White collar criminal investigations have fallen to a 20-year low, according to the Star Tribune.
Minnesota has also seen a downward trend in these prosecutions, which is good news for a state that has a relatively bad history in the world of white collar criminals. Its lowest point was a $3.65 billion Ponzi scheme created by Wayzata businessman Tom Petters, which was one of the largest schemes in U.S. history. Recently, federal prosecutors have uncovered a ring of thieves who specialized in stealing smartphones, several organized crime operations revolving around identity fraud, and 14 investment schemes in 2014.
However, U.S. Attorney Andrew Luger says white collar crimes are still a very real problem, so much so that he has asked for help from state and local law enforcement. In the Twin Cities, most cases are handled by the FBI, the Internal Revenue Service and the U.S. Postal Inspection Service.
Federal agents in the Twin Cities say they’ve been limited lately by declining personnel, resulting in fewer resources to launch investigations. (Another problem is how long investigations can take—months or more—which prevents agents from starting new investigations.) The U.S. Postal Inspection Service has cut its agents in the Twin Cities office by 20 percent since 2010, while the number of IRS agents nationwide has decline 16 percent since 2011, probably affecting its Twin Cities office as well. Meanwhile at the FBI, spokesman Kyle Loven declined to release exact numbers of agents but said the number of agents working on white collar cases has remained “relatively steadfast.”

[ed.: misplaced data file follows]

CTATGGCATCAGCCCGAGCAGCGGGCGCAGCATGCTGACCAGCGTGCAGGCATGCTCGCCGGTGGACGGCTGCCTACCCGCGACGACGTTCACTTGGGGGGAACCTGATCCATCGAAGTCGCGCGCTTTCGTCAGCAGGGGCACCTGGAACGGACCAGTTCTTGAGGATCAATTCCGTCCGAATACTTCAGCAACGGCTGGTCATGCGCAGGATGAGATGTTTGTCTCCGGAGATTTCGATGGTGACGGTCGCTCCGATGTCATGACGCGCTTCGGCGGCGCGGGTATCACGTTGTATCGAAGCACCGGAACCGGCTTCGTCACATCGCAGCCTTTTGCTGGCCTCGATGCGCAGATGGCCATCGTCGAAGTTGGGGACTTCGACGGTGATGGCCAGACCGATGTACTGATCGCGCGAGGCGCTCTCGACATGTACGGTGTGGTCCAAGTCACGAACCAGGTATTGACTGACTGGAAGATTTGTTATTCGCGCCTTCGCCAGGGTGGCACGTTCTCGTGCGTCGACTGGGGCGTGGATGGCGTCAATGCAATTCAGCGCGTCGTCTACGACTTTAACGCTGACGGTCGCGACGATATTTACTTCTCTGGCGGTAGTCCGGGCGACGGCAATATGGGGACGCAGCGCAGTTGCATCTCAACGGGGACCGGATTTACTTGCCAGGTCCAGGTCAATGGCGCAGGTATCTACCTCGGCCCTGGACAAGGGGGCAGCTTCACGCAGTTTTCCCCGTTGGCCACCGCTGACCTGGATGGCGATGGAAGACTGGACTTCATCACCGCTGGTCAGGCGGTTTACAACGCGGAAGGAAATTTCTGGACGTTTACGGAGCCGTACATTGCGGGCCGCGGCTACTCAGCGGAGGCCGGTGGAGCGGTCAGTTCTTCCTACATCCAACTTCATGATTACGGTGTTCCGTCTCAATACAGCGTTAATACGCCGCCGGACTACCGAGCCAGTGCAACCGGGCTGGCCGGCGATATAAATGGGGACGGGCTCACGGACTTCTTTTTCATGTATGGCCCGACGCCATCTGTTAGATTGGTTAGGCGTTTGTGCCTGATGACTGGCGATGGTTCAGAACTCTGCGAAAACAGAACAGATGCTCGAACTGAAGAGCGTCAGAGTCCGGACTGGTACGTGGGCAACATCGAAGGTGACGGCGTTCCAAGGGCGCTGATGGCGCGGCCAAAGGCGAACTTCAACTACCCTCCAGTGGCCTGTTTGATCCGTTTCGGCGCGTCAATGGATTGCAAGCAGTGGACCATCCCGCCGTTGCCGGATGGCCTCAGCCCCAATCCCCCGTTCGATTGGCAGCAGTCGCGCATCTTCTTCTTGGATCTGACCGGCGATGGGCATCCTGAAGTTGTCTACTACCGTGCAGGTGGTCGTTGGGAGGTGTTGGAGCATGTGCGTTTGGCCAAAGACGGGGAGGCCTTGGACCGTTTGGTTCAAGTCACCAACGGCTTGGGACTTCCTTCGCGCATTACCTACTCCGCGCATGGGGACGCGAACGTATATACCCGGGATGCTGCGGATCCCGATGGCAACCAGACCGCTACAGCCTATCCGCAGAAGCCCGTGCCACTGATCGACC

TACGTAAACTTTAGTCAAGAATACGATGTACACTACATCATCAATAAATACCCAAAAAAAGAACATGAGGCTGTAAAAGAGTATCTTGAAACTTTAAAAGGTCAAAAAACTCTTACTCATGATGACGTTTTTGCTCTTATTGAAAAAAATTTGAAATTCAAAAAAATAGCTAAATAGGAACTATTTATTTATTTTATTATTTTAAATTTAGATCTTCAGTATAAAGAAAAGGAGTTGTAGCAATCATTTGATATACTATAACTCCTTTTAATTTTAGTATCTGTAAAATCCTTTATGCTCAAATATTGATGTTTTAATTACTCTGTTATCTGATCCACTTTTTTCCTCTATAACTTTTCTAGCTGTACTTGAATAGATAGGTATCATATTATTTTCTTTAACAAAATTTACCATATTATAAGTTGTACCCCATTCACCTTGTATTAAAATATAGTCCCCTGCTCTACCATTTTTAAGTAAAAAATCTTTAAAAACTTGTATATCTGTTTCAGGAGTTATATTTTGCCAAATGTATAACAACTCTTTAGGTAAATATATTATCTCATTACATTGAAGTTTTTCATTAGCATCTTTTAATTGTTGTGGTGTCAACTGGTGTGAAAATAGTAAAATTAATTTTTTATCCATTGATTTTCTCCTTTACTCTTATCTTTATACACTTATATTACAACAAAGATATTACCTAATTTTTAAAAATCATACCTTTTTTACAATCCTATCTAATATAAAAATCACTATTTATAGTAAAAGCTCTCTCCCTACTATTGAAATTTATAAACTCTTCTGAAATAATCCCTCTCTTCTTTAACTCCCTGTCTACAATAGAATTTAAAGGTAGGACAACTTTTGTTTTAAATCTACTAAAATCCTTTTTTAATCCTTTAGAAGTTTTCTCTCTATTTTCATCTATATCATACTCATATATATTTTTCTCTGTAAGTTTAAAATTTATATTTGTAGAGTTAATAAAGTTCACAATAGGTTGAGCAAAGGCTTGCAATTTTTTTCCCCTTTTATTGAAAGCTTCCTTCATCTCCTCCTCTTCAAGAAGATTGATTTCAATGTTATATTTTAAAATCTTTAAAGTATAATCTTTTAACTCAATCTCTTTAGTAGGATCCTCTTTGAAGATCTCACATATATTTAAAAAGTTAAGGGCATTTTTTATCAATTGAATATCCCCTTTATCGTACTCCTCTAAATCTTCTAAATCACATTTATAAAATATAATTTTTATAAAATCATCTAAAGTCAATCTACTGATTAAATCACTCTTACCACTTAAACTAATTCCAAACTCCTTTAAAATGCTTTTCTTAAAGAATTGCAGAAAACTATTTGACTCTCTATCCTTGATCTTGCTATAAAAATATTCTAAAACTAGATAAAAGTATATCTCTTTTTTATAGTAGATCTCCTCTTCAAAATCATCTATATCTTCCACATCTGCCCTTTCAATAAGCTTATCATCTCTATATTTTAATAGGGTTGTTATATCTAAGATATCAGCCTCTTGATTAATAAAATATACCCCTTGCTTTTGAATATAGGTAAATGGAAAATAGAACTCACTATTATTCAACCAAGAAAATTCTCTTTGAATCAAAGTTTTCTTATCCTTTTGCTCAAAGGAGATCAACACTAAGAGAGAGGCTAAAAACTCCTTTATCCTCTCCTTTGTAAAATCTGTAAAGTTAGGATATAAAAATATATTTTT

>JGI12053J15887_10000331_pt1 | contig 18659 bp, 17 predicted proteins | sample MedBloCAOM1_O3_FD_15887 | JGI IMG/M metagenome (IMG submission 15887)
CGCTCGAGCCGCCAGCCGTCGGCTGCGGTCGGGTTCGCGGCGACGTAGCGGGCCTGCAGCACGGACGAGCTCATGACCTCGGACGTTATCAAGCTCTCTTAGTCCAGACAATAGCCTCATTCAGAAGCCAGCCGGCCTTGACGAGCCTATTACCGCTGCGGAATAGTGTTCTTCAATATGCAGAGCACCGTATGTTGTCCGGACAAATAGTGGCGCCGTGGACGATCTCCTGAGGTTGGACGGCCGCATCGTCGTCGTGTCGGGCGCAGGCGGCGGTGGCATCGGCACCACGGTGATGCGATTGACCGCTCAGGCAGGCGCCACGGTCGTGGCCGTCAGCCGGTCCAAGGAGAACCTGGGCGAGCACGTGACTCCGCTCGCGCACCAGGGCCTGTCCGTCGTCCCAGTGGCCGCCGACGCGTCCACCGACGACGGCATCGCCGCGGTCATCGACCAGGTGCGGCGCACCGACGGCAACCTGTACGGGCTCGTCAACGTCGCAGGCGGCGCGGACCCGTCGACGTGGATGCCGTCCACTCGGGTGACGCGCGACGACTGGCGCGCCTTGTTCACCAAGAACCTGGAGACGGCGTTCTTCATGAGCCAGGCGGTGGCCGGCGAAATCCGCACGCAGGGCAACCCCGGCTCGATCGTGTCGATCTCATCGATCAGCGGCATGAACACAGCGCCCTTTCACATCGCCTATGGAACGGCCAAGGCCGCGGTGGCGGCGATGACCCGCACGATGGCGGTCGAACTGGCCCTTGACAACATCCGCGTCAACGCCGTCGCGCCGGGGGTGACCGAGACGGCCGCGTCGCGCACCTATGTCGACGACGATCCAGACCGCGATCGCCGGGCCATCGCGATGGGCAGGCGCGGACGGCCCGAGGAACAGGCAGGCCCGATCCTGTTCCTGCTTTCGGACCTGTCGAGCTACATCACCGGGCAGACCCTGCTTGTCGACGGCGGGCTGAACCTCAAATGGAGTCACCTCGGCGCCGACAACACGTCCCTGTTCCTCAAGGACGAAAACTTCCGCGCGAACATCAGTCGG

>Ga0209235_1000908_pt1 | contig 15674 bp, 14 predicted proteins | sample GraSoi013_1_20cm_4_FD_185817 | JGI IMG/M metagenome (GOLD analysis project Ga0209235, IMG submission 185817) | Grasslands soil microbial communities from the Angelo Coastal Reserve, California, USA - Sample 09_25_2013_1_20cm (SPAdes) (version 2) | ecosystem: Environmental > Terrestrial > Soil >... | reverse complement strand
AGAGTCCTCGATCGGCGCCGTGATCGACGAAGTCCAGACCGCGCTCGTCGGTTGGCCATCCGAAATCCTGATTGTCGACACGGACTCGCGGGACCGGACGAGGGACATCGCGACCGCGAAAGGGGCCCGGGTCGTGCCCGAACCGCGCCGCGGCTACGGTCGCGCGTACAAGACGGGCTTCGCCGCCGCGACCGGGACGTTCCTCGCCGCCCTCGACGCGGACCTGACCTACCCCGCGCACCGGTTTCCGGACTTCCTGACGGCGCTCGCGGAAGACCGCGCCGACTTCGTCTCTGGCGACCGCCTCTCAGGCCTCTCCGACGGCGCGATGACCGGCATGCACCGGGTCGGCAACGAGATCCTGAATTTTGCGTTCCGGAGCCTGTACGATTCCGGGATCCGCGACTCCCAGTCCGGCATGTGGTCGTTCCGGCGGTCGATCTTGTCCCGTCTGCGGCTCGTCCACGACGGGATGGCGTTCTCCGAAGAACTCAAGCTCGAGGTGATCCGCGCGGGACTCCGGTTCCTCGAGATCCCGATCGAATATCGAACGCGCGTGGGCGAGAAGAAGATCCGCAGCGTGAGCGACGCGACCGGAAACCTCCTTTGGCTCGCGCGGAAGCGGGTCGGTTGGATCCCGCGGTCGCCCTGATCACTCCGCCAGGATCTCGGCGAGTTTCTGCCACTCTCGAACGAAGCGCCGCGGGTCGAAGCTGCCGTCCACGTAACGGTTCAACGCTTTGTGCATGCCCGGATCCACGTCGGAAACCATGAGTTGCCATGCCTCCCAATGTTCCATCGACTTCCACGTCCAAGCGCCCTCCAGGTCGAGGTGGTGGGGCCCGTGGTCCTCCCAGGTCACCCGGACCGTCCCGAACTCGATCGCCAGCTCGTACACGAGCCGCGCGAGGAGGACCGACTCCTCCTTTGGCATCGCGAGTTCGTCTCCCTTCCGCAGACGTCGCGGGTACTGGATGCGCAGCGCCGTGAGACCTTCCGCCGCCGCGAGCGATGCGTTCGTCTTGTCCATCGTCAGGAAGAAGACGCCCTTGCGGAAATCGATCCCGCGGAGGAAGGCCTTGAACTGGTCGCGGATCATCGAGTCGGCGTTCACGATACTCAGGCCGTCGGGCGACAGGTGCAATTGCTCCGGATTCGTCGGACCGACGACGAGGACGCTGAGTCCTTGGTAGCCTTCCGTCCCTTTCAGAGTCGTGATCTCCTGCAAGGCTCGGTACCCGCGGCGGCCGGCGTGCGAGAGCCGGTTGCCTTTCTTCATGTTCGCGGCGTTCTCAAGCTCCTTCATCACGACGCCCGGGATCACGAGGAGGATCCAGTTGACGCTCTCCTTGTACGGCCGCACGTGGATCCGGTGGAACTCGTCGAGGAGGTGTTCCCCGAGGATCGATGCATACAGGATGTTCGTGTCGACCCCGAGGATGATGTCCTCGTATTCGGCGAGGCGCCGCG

According to Luger, one way to overcome declining resources is to create more partnerships among other agencies, such as the Minnesota Bureau of Criminal Apprehension (BCA) and the Minnesota Department of Commerce fraud division. In addition, the Secret Service in Minnesota and the Dakotas has been working alongside investigators to offer help. However, since Secret Service staffing has shrunk across the country, those agents are sometimes pulled out to help with special assignments throughout the U.S., disrupting investigations.
The state agencies have seen their own successes as well. The Minnesota Financial Crimes Task Force (made up of federal, state and local law enforcement) obtained 56 federal indictments in 2014, compared to only nine in 2013. Meanwhile, the Minnesota Department of Commerce recently reorganized its fraud bureau and hired more experienced investigators, according to Commissioner Mike Rothman.